Absolutely itching to get riding and make up some of the miles I hadn’t covered in the previous two days and unable to sleep more than an hour in the hot clubrooms, I got up & packed up as quietly as I could at three o’clock and headed into Auckland determined to miss as much traffic as possible.
Straight out of Helensville, the rural-ness and hilly-ness of the roads surprised me – even so close to Auckland, a city I lived near for four years, I was discovering new places. The biggest climb on the route into the city was first up, but it stayed hilly for a while as I quickly warmed up in the dark. The silence and lack of traffic so close to NZ’s biggest city was wonderful and gradually the city lights came into view. The cycle-trail into the centre was mostly off-road – but with major works on the north-western motorway, there were quite a few detours that weren’t on the GPS track and were a bit tricky to work out in the dark.
Two and a half hours later I was at the top of Queen Street and heading for the next photo checkpoint at the top of Mt Eden. Still pre-dawn, there were an astonishing number of people out running and walking to the summit of the volcanic hill. There was another Tour rider up there, so I even got a photo of myself to go with the dawn shots. I lingered awhile stretching and taking in the sunrise from such a great vantage point.
I thought I deserved another breakfast after the early start; while I looked on, the peak traffic built up.
The route through the rest of Auckland was pretty good, considering I ended up riding the second half of it in peak hour, and took us out to the airport before heading north through Manukau. In one of the more surreal sights of the trip, I was bemused to watch sheep dogs herding a flock of sheep in one of the biggest parks in a large first world city – maybe Auckland is just a big country town. The unfortunate part of riding through Auckland so early was I missed seeing quite a few friends who had turned into blue-dot watchers. Answering messages and phone calls helped to break up the city riding a bit. The family connections continued as I cycled past land near the airport my ancestors farmed for generations.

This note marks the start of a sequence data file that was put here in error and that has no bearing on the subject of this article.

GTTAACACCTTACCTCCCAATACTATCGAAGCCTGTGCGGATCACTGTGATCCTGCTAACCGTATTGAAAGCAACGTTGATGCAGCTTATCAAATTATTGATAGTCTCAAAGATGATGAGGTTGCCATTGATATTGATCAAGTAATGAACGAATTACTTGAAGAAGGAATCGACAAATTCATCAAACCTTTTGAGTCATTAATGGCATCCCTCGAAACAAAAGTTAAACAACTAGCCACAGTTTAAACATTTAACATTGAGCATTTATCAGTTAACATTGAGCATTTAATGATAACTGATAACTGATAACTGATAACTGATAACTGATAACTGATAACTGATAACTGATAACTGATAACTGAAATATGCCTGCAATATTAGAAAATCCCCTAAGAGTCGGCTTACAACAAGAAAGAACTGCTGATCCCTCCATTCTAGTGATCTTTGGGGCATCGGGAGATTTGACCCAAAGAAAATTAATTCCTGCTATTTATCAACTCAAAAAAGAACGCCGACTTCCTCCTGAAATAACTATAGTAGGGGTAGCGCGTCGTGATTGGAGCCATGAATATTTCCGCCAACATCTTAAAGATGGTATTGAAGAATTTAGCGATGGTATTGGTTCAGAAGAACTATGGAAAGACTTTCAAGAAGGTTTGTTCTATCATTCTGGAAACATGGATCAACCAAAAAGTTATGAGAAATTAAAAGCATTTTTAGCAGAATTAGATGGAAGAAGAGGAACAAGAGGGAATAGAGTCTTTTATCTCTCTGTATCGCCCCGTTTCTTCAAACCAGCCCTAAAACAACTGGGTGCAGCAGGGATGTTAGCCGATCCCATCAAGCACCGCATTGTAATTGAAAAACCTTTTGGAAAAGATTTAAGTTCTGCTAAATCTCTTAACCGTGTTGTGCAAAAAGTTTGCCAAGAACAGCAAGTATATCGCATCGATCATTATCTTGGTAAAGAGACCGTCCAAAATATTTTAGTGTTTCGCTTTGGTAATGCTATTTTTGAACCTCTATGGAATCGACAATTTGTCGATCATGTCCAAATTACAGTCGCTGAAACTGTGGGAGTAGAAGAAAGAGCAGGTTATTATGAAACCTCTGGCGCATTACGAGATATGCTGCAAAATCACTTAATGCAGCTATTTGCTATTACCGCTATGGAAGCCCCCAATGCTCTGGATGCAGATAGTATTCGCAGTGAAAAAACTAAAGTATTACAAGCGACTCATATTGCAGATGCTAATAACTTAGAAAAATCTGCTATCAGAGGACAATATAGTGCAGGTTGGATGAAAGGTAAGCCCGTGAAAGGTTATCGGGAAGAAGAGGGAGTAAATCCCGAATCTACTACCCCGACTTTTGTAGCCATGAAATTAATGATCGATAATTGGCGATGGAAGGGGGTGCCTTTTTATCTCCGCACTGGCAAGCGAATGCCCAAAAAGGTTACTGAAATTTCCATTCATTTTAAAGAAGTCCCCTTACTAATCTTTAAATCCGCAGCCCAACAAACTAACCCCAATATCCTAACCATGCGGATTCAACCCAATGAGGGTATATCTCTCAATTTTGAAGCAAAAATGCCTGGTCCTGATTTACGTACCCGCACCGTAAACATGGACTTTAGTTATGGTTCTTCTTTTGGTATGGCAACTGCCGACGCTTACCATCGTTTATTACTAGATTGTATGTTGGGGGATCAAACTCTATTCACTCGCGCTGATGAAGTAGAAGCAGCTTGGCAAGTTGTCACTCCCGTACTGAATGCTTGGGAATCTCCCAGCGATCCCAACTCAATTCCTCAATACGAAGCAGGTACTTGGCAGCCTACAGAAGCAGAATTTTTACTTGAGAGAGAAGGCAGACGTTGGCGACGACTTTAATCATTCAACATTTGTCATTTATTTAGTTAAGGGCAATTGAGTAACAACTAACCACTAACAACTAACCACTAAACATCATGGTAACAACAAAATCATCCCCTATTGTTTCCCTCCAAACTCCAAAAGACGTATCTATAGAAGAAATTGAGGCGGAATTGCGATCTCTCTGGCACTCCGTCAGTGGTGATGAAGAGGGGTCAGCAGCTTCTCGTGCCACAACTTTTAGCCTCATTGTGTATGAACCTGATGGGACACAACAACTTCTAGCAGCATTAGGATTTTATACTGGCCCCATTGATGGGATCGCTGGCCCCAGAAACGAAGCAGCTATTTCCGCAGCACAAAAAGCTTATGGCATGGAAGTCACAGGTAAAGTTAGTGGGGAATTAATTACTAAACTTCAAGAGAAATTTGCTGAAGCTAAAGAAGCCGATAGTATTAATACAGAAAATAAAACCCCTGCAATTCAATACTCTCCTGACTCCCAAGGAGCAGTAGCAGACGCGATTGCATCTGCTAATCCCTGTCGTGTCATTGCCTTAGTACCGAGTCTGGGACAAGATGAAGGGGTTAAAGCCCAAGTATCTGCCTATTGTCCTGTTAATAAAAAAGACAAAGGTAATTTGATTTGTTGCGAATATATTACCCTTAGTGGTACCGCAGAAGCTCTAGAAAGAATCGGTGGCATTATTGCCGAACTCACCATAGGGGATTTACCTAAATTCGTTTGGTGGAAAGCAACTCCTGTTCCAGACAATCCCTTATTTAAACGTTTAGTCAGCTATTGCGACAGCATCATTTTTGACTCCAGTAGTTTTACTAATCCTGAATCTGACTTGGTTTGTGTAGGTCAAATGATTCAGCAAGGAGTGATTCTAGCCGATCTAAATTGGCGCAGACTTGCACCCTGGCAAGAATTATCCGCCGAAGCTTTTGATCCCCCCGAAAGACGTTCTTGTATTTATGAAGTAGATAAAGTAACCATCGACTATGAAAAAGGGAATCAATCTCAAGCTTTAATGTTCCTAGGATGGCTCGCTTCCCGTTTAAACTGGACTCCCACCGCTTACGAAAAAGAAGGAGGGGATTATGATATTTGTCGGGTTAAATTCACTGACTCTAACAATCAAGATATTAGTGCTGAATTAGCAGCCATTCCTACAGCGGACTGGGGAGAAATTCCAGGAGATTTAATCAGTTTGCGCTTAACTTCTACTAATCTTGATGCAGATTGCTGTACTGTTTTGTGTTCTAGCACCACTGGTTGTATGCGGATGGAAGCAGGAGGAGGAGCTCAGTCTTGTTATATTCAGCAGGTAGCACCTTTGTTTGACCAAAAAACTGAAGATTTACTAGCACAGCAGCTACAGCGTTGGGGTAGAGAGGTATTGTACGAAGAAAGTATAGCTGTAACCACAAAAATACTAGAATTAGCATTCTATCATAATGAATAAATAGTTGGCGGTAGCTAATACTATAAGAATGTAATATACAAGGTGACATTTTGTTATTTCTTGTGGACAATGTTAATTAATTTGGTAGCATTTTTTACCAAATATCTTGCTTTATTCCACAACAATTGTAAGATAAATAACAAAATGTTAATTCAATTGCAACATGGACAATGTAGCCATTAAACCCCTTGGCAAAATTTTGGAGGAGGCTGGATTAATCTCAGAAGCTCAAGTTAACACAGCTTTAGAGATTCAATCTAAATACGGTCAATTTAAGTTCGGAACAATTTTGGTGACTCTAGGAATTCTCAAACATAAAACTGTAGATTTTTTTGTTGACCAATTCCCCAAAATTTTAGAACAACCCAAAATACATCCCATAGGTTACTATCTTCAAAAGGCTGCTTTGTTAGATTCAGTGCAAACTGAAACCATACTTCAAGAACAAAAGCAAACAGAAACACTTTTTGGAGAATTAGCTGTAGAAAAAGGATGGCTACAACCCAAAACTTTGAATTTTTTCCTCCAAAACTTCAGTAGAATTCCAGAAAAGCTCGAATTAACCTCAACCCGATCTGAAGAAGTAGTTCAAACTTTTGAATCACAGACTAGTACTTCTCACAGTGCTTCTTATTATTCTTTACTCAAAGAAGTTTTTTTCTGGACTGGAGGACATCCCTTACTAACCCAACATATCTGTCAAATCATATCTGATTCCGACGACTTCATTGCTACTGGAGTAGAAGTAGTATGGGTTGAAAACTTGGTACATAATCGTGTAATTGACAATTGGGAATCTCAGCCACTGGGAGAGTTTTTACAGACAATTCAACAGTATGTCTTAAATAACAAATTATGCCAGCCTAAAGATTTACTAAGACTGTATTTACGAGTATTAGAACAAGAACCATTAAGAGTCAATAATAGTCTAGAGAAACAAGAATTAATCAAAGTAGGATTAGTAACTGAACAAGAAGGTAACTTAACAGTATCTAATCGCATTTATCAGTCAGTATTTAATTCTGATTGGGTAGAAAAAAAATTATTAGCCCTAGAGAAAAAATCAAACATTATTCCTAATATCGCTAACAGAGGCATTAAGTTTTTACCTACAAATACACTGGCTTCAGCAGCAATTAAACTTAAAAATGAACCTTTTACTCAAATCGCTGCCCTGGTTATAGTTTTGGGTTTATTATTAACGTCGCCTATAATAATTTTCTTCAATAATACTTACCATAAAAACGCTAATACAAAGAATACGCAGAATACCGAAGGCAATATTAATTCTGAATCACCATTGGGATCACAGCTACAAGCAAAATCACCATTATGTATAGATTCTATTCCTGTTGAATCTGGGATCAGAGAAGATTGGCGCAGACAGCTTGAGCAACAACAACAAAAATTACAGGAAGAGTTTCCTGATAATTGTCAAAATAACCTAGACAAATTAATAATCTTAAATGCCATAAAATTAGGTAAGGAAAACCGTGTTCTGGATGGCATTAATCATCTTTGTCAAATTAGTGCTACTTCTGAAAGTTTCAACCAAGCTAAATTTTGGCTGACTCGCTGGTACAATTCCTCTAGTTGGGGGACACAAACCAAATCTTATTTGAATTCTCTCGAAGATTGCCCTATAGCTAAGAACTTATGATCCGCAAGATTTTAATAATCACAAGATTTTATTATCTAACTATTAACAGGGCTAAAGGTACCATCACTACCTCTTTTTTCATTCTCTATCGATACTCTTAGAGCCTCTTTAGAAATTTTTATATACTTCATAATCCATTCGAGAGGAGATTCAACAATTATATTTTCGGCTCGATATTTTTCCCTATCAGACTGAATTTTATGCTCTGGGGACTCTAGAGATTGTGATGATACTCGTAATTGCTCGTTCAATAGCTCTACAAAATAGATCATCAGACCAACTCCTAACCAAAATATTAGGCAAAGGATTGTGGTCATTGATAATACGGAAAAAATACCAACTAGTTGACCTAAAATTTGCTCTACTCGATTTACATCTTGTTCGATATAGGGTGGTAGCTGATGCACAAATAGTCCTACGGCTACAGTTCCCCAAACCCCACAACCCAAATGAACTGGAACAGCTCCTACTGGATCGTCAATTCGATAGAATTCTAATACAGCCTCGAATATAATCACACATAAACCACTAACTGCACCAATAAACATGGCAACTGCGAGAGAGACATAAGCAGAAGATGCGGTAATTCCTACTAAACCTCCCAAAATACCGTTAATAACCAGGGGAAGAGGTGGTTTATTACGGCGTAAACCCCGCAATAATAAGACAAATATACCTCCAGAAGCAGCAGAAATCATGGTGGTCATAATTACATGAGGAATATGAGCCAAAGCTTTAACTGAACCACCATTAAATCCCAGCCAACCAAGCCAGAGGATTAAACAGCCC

Crossing the Manukau Harbour near Onehunga.
Out of Manukau, by way of the large Totara Park that I had no idea existed, I was shortly heading for the Hunuas. There was a coastal route option, but I’d ridden that before and I’d not seen half of the Hunua Ranges route. The ride up past Ardmore Quarry and the old military prison, now being reclaimed by the trees around it, was steep and probably the hottest I was all tour as the day really began to heat up. The Hunuas were a regular destination for mountain-biking when I lived in Pukekohe but I was pleased to be discovering a different part of the ranges. After about the third food/supply stop for the day it flattened out considerably and I was on familiar roads.
Out of the foothills, the cross-wind off the Hauraki Gulf was not too bad for the fifteen or so kilometres of highway. Four in the afternoon and I’d already done 170 km for the day – knowing that the Hauraki Rail Trail was both flat and oriented so I’d have a tailwind, it was shaping up to be my biggest day yet on tour, and quite possibly ever. As I approached Pipiroa I was not surprised to see a large Australian sedan parked on the side of the highway with two people trying to pick the identity of bikepackers riding towards them. I’d gotten the idea that my aunt and uncle had become hooked on tracking the Tour’s, and my, progress – so it was great to stop and at the cafe have second-lunch while chatting with them.
Another photo checkpoint – dairy cows on the Hauraki Plains.
With that tailwind the Hauraki Rail Trail was fast, and just as flat as ever. With gifts gladly accepted from the first trail angel I’d come across (water, cherry tomatoes and muesli bars left on a table trailside) I was soon in Paeroa and then Te Aroha. This was my intended destination for the day – but I couldn’t give up such a great tailwind. I stopped and rested awhile over dinner and booked a cabin near Matamata. The deserted rural roads were quick with the wind behind me and it was only gradual, easy climb towards Matamata.
I reached my destination after dark – pretty pleased that my Tour was back on schedule (even slighty ahead perhaps). But I was more pleased with the day’s efforts. Over 260 km for the day – thirteen and a half hours of riding with plenty of stops and food (nearly four and a half hours’ worth!), I was still feeling pretty good after my biggest day on a bike. I had picked up a strange strain at the outer top of my left calf – I worked out that it was from unclipping my left leg so often in Auckland traffic. It was generally fine to ride with, but I couldn’t walk properly for quite some days. I loosened my cleats right off and it gradually improved back to normal.
Although expensive for a cabin (I think because of the hot springs I didn’t get take a swim in), it was worth paying for as I slept exceptionally well (not surprising after that day) and was able to get up and do it all again the following day.